June in my vegetable garden

What to do in the vegetable garden in June in Melbourne (Australia)


June in my productive garden and kitchen

Goodness me - how cold it has turned so quickly! After a very prolonged and lingering summer well into autumn, the sudden drop in temperature has brought on late autumn delights. The leaves on most deciduous trees have all but fallen except for a few (like my mulberry) that are slow to drop. I have been collecting heaps and not just from my own garden. It's hard to drive by all those piles of leaves without stopping to collect bag-loads! The leaves help to make wonderful compost and leaf litter.

June in Melbourne is not the most productive for planting, at least not in my seriously sunlight-challenged produce garden. Good time instead to cook up some delicious and warming food on those colder days, but when the weather is more conducive, there is plenty to do outside.

  •  Asparagus Time to cut back the  asparagus fern to the ground, which has yellowed as expected and then top dress the plants with my usual combination for my produce plants: homemade compost, aged cow manure and some chook fertiliser pellets added for good measure. With rain over winter all of this goodness will seep into the soil to feed the asparagus and we should be harvesting again before too long. Yum!
  • It’s time to plant rhubarb but I don’t need anymore. Instead, I might be looking at dividing it as my clump of plants is crowding out its space. If I can’t find somewhere else to plant it, I’ll pot it up to give away at vegie swaps.
  • Some of last year’s garlic plaited to use and eat is starting to sprout. I don’t want to plant it as the cloves weren’t large but they are still good to eat, even if sprouting. You can even plant a mass of the smaller bulbs to use the green leaves as a spring onion substitute. I can also freeze the whole bulbs as individual (unpeeled) cloves as this stops the sprouting and the garlic is still great to use from frozen. It even peels more easily.
  • Too early to plant but I want to find some decent space to grow potatoes. Last year I planted them in the soil as I found some space and they produced beautifully. I will need seed potatoes for them to ensure disease-free stock. If I can't find bed space, I might start up a potato tower.
  • Do a winter tidy up of shrubs and use the clippings to add to putting together another fast compost heap. If started up early over winter the finished compost could be ready to use for the spring plantings. I have been collecting coffee grounds by the bag load from local cafes, there are sackloads of chook poo and wood shavings and autumn leaves galore to put together to make a lovely hot mix.
  • Now that the fruit trees are shedding leaves, it is time to have a good look at the trees. My winter pruning consists mainly of removing deadwood or any diseased branches and mummified fruit. A hard prune at this time of the year actually results in more vigorous growth when they come out of dormancy, so is counter-productive if you want them to stay manageable.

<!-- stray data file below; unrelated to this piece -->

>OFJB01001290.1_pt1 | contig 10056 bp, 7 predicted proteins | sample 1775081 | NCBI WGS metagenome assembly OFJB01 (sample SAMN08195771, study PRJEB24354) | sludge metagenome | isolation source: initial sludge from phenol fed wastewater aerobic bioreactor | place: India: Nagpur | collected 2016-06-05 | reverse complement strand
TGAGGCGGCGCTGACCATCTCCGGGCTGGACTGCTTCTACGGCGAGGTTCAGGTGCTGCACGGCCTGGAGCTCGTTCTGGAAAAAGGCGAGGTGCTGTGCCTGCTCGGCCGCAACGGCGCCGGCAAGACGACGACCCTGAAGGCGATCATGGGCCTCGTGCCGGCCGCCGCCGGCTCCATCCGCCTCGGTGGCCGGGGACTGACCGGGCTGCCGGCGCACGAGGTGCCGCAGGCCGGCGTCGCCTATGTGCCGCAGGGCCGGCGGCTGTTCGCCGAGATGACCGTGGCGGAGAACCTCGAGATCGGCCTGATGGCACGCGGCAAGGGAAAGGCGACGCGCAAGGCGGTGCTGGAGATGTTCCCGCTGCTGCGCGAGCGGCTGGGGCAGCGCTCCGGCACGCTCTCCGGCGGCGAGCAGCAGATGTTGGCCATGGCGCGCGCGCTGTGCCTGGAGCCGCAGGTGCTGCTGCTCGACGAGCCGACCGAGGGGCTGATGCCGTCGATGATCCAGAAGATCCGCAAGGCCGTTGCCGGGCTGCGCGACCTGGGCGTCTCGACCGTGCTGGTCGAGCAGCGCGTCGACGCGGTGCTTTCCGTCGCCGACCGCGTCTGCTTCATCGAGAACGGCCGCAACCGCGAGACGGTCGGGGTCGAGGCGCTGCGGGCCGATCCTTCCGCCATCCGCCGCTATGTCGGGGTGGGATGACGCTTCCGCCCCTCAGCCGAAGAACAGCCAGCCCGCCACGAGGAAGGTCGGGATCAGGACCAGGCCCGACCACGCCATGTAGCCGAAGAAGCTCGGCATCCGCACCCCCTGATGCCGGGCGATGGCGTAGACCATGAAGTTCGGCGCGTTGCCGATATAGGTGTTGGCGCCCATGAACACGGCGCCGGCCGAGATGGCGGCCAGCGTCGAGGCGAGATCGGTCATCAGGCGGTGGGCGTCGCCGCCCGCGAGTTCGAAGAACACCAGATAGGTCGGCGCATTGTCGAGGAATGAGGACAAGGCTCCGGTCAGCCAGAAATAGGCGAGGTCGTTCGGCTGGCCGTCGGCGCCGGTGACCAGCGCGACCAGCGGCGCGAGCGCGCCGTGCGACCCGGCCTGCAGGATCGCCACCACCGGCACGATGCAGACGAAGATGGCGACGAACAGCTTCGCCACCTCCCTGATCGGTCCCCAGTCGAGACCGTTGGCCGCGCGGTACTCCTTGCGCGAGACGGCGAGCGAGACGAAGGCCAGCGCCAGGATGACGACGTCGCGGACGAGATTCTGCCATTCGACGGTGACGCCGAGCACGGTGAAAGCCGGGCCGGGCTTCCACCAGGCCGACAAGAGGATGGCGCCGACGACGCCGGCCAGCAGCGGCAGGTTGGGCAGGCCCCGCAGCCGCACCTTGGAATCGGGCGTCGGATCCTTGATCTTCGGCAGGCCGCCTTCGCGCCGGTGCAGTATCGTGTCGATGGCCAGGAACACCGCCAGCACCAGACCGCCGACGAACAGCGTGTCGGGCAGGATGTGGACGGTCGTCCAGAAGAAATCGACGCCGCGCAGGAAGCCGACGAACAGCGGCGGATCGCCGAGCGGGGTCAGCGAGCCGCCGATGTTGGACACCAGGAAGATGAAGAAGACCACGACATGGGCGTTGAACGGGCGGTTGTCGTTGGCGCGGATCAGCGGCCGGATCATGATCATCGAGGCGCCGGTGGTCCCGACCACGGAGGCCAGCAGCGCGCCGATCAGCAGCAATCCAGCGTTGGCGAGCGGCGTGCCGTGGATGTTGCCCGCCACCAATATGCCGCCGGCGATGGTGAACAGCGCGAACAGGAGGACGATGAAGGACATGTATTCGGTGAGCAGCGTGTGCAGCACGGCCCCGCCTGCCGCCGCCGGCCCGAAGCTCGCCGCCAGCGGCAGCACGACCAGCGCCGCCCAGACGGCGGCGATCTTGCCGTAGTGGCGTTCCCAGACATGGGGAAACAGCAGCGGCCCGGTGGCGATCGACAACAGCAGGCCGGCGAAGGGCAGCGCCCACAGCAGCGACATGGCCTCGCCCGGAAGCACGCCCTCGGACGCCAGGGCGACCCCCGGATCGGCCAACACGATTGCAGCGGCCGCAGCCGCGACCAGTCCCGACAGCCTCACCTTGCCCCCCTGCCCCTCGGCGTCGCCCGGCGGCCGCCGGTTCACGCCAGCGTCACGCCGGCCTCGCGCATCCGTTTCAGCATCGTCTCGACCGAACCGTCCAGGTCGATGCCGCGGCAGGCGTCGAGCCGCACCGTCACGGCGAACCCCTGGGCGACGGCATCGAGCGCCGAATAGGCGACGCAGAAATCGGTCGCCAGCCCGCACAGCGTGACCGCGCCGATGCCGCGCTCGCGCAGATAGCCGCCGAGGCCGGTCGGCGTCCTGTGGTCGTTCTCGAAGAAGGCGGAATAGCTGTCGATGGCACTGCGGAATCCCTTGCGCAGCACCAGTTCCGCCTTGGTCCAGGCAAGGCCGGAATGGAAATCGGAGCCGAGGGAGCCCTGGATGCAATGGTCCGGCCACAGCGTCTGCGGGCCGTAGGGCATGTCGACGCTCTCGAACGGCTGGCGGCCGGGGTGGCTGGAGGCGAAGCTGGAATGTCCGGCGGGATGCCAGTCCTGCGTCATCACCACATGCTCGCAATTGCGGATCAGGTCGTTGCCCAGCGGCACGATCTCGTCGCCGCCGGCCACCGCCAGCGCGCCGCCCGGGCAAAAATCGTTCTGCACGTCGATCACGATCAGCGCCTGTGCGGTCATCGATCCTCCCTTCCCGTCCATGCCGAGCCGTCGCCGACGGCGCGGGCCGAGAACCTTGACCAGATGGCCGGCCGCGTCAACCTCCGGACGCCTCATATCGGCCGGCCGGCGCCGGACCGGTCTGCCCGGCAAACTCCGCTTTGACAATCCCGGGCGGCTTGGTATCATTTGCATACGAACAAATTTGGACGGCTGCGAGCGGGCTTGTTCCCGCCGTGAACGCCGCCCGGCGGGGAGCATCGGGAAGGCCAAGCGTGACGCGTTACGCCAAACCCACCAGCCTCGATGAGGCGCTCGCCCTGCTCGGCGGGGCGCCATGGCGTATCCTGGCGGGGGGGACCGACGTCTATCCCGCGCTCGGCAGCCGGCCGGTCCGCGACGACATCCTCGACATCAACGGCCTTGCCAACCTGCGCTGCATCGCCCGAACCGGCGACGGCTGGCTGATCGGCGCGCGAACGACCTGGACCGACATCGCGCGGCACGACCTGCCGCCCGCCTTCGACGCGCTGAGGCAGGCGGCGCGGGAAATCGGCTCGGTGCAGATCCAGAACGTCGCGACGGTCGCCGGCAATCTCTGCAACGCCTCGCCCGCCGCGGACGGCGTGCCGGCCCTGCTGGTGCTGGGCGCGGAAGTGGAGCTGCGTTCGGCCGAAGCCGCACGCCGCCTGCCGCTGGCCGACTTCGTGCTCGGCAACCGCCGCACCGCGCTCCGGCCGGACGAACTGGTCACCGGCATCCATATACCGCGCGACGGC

• As daylight hours become shorter so the garden becomes slower. In the vegie patch, things are slowly chugging along, noticeably better where they get some sunshine. We are harvesting plenty of rocket and coriander and the peppery mustard greens, like Mizuna, that add zing to a salad; some leaves of lettuce plants and bok choy; and the silverbeet that was allowed to self-seed is coming up beautifully.   I will give the vegies an occasional seaweed pick-me-up and some worm wee fertiliser but I have to be patient!
  • Peas and snowpeas can go in. Snow peas do well in pots, as long as you provide support for them and a lovely rich potting mix, but for great productivity, into garden beds is the way to go.
  • I have never planted turnips, so will try sowing some seeds directly into prepared beds this season. They are a root vegetable so don't take well to being transplanted out of punnets, so it's direct sowing for them.
  • Time to remove any protective netting that I was using to safeguard the brassica and Asian green plants from the Cabbage White Moth and its hungry progeny, the caterpillars. As the weather has cooled enough, the moths or butterflies no longer pose a problem.

So, still plenty to do but the frenetic activity of autumn has eased and gives me a spell to enjoy before it all starts up again in spring!


  • Jerusalem Artichoke pickles are easy to make and have a great crunchy texture. I have enough to possibly market them!!
  • It's time for black olives so some more soaking or salting of olives before preserving them. Black olives have a much softer texture than green so curing techniques do vary.
  • Pears are in season and so I may make some Pear & Vanilla Jam, a family favourite.